The Fresh Loaf

News & Information for Amateur Bakers and Artisan Bread Enthusiasts

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This bread is a variation of a recipe for Dinkelvollkornbrot by Nils' from Ye Olde Bread Blogge. The original recipe, found in his excellent book, calls entirely for spelt. I've made quite a few recipes from this book and each has been extraordinary. Nils' formula produces a moist bread with mildly sour undertones. I enjoyed it with cucumber sandwiches and also with a thin smear of plum butter. The formula needs no modification, and I wouldn't have bothered if I hadn't run out of spelt meal.

My goal was to make a more assertive bread without compromising all of the original's pleasant qualities. My variation is to omit yeast, use blackstrap molasses, use extra water, and use rye meal. I actually made this bread twice. The extra water necessitated a longer baking time, but I underestimated the first time and ended up with a rather gummy center. In addition to giving it a longer bake at a lower temperature, I let it rest for an additional 12 hours before slicing. These simple steps cured the gummy center.

Formula - Sunflower Seed Spelt 


Spelt Sour

  • 75g whole-spelt flour

  • 45g water

  • 1 tsp mature 100% rye sourdough


  • 75g sunflower seeds

  • 25g flaxseeds

  • 150g rye meal

  • 340g water


Final Dough

  • 170g whole-spelt flour

  • 130g water

  • 15g Blackstrap molasses

  • 10g salt



  • Prepare the soaker and spelt sour, let sit for 15-20 hours. 

  • Mix all ingredients until smooth and knead lightly in bowl for around 5 minutes, or until gluten from spelt develops.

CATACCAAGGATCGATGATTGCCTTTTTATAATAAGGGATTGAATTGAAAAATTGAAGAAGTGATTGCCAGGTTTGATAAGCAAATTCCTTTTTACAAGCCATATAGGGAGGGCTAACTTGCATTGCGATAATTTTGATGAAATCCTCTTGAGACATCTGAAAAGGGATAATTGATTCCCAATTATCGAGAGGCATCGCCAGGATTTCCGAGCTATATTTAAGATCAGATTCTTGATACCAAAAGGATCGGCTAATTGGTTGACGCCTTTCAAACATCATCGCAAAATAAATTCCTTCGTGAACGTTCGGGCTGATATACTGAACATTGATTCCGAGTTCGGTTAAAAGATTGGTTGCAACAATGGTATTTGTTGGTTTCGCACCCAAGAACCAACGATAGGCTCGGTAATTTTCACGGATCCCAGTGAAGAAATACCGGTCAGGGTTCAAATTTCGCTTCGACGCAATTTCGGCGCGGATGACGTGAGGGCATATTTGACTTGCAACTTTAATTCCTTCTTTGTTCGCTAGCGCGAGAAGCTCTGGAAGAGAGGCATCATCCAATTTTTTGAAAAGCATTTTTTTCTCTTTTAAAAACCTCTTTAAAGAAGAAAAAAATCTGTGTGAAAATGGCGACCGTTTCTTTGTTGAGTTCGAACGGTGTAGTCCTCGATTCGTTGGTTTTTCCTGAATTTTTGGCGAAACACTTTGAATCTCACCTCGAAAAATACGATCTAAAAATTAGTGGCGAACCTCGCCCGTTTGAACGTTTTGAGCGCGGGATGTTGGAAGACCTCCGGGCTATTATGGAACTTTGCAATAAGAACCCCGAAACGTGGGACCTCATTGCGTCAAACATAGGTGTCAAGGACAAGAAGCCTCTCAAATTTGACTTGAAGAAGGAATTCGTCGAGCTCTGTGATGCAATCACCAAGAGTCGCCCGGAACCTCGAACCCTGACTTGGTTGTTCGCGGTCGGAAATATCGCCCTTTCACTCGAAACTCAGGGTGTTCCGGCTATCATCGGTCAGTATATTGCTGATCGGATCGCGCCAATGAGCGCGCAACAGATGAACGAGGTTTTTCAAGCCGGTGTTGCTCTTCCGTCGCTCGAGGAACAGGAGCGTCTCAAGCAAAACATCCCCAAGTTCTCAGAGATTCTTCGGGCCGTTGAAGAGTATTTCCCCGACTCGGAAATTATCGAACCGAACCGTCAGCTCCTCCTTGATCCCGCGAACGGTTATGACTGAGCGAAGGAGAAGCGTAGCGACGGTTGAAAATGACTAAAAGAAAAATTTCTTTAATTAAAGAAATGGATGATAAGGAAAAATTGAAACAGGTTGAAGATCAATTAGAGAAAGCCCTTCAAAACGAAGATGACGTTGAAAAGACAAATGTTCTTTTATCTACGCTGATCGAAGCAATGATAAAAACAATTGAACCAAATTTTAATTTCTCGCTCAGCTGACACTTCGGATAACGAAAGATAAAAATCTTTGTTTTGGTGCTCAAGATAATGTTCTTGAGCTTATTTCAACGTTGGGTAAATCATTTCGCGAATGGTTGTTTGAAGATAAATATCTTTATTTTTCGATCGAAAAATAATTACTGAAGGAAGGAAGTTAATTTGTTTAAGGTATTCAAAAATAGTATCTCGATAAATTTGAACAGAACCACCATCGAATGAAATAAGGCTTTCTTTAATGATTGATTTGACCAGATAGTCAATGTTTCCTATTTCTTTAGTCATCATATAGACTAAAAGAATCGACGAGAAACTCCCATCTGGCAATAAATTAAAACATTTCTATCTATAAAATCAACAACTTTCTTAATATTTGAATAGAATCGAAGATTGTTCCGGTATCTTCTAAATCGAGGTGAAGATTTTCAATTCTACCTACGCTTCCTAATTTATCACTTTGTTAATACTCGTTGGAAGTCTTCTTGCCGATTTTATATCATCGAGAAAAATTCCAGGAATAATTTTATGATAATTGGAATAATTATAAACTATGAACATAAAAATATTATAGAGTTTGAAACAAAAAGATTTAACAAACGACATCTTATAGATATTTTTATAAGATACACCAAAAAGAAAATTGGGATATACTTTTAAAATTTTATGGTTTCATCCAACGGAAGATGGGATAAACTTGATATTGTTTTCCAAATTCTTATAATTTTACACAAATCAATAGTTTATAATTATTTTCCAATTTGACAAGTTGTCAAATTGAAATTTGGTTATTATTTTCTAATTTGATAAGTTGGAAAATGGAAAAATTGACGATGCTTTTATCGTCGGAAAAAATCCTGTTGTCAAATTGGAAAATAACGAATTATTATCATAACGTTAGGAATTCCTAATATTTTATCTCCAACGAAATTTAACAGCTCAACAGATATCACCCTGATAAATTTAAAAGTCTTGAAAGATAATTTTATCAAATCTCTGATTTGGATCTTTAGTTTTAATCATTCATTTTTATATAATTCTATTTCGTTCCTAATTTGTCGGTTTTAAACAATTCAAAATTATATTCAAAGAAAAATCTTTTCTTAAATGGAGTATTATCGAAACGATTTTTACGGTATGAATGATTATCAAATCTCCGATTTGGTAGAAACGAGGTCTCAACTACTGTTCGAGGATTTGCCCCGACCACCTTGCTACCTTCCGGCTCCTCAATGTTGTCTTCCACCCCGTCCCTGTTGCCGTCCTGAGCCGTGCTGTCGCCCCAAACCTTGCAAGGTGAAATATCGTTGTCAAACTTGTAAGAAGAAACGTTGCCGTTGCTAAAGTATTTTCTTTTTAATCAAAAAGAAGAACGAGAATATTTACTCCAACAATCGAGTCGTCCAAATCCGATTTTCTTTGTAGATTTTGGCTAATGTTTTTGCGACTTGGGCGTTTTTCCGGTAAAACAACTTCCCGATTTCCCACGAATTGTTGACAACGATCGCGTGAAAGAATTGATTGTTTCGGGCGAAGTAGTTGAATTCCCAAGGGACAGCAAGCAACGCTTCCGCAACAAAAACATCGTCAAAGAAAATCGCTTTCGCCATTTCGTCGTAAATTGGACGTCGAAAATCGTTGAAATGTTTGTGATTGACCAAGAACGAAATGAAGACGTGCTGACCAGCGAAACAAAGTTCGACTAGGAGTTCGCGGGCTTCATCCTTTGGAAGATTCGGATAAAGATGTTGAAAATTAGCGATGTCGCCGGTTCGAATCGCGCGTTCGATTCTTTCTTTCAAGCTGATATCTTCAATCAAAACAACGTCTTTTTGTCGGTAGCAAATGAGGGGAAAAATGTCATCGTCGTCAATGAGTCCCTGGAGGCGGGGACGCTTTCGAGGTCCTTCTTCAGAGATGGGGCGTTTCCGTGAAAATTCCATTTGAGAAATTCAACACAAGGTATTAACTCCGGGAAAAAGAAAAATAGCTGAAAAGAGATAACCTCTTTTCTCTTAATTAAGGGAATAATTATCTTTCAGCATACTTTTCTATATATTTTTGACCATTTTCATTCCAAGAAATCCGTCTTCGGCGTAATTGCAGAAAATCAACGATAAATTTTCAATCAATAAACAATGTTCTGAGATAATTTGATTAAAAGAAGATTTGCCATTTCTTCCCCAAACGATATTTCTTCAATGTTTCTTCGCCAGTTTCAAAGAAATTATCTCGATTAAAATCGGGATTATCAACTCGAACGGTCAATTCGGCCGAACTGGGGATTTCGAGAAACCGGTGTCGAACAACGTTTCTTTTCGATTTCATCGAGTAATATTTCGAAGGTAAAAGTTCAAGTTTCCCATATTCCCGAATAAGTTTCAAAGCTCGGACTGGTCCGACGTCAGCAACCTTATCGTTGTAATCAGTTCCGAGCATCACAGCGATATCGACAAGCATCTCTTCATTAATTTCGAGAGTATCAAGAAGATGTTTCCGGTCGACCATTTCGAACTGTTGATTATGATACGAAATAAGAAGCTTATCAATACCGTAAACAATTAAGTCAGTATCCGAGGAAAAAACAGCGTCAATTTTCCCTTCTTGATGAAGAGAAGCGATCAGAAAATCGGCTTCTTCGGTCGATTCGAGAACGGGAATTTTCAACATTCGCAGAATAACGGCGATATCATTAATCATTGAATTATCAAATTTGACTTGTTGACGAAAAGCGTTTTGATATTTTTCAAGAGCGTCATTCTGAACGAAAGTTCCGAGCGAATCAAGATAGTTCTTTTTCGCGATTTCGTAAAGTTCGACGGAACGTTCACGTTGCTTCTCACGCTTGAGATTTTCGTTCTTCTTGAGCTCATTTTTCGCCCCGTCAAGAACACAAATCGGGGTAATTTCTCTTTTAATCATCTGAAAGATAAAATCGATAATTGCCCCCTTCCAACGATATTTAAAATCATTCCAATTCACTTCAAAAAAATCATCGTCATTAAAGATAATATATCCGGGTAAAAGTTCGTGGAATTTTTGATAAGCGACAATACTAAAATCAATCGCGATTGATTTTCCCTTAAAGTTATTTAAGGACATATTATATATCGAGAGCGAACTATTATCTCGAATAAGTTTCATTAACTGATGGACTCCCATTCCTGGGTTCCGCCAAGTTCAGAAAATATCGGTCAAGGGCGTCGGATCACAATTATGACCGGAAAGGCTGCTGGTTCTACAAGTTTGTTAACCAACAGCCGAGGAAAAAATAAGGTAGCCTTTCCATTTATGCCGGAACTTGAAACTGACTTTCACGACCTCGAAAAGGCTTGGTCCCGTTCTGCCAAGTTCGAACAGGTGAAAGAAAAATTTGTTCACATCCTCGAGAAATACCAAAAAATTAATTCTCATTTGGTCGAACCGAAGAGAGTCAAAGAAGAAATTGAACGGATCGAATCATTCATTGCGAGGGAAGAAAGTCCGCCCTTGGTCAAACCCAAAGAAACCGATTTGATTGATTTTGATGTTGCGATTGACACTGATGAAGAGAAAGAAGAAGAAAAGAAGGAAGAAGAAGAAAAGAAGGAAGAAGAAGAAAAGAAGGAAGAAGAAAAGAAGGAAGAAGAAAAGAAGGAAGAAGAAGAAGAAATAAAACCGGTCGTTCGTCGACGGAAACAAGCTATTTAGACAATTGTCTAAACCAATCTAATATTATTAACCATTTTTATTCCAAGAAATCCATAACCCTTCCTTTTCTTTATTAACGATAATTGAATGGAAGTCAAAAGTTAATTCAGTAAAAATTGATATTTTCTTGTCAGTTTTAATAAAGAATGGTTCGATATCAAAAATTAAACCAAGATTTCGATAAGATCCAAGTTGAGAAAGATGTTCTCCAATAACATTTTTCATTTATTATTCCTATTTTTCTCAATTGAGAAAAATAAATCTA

• Bulk rise for around 2 hours, pour into a loaf pan lined with parchment, and proof for an addition 1-2 hours.

  • Bake under normal steam at 450F for 5 minutes, reduce to 400F for 20 minutes, and finish off at 375F for 55 minutes. Wrap tightly in cloth towels and let cool for 36 hours before slicing.

Nils' recipe calls for yeast, which I omitted. My rye starter is not as happy to feed on spelt, so my rising times were probably a little longer than what I've indicated above.

This bread was excellent with Turkey, cream cheese, sprouts, and cranberry sauce. (Vegan versions for me, but I'm sure it's just as good with the regular stuff).


This is a poor picture due to sloppy slicing and a bum exposure. The crumb is actually denser than the photo would indicate.

Sunflower Spelt


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I make a variation of this bread each Sunday; I've done so for the last several months. The result has steadily improved.


      My goal is a whole-grain bread that stands on its own. I don't eat many sandwiches, but enjoy slices of bread for lunch or breakfast. I have practical demands from the bread I make: long shelf-life, versatile, and relatively easy to produce.

      I've experimented a lot (pumpkin seeds in one week's loaf, not a success), but none of it has mattered much. I'm such a novice that I think the bread has improved through practice. I had hoped to eventually post with an absolutely perfect formula and method. I realize that I'm not going to achieve this, so I'd rather just post and ask for feedback.

Levain Build

100% Hydration Rye Starter       5%

Whole Rye Flour                          100%

Water                                          60%


1.) Mix, aerate well, and let sit for 12-18 hours.


Final Dough

WW Flour                                     66%

Whole Rye                                   14%

Whole Spelt                                 20%

Water                                          67%

Levain                                          20%

Salt                                              4.5%

Molasses                                     5.6%

Olive Oil                                       3.5%


1.) Mix flours, water, molasses, and oil. Let rest for 45 minutes at room temp.

2.) Mix in salt and starter.

3.) Knead well, moderate gluten development. It's wet, but comes together eventually. By hand, it takes around 20 minutes with a resting period.